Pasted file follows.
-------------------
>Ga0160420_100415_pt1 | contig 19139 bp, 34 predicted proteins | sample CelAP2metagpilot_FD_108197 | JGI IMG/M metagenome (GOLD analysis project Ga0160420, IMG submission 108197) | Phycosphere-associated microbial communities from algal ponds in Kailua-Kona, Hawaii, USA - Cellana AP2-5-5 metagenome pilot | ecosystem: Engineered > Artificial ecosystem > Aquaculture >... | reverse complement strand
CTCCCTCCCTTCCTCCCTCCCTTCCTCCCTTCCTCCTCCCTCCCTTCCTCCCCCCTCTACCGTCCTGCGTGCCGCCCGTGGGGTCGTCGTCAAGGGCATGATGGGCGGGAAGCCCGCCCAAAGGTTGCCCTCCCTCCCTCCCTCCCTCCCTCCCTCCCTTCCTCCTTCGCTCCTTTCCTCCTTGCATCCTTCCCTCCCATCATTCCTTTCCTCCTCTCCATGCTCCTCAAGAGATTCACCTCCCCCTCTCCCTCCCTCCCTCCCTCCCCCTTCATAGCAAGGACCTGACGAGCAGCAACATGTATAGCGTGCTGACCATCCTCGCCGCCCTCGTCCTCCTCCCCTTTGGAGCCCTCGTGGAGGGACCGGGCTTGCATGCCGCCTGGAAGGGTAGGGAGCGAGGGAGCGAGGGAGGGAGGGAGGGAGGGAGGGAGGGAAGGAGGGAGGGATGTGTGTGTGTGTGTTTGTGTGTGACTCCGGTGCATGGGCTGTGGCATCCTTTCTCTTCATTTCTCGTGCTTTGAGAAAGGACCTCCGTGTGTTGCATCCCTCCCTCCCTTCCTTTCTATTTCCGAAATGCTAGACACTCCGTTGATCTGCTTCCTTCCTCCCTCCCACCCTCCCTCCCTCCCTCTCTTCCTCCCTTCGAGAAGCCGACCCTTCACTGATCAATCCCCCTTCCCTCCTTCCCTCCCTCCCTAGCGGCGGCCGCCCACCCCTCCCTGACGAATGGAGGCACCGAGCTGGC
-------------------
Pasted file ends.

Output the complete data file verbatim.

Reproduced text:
>Ga0160420_100415_pt1 | contig 19139 bp, 34 predicted proteins | sample CelAP2metagpilot_FD_108197 | JGI IMG/M metagenome (GOLD analysis project Ga0160420, IMG submission 108197) | Phycosphere-associated microbial communities from algal ponds in Kailua-Kona, Hawaii, USA - Cellana AP2-5-5 metagenome pilot | ecosystem: Engineered > Artificial ecosystem > Aquaculture >... | reverse complement strand
CTCCCTCCCTTCCTCCCTCCCTTCCTCCCTTCCTCCTCCCTCCCTTCCTCCCCCCTCTACCGTCCTGCGTGCCGCCCGTGGGGTCGTCGTCAAGGGCATGATGGGCGGGAAGCCCGCCCAAAGGTTGCCCTCCCTCCCTCCCTCCCTCCCTCCCTCCCTTCCTCCTTCGCTCCTTTCCTCCTTGCATCCTTCCCTCCCATCATTCCTTTCCTCCTCTCCATGCTCCTCAAGAGATTCACCTCCCCCTCTCCCTCCCTCCCTCCCTCCCCCTTCATAGCAAGGACCTGACGAGCAGCAACATGTATAGCGTGCTGACCATCCTCGCCGCCCTCGTCCTCCTCCCCTTTGGAGCCCTCGTGGAGGGACCGGGCTTGCATGCCGCCTGGAAGGGTAGGGAGCGAGGGAGCGAGGGAGGGAGGGAGGGAGGGAGGGAGGGAAGGAGGGAGGGATGTGTGTGTGTGTGTTTGTGTGTGACTCCGGTGCATGGGCTGTGGCATCCTTTCTCTTCATTTCTCGTGCTTTGAGAAAGGACCTCCGTGTGTTGCATCCCTCCCTCCCTTCCTTTCTATTTCCGAAATGCTAGACACTCCGTTGATCTGCTTCCTTCCTCCCTCCCACCCTCCCTCCCTCCCTCTCTTCCTCCCTTCGAGAAGCCGACCCTTCACTGATCAATCCCCCTTCCCTCCTTCCCTCCCTCCCTAGCGGCGGCCGCCCACCCCTCCCTGACGAATGGAGGCACCGAGCTGGC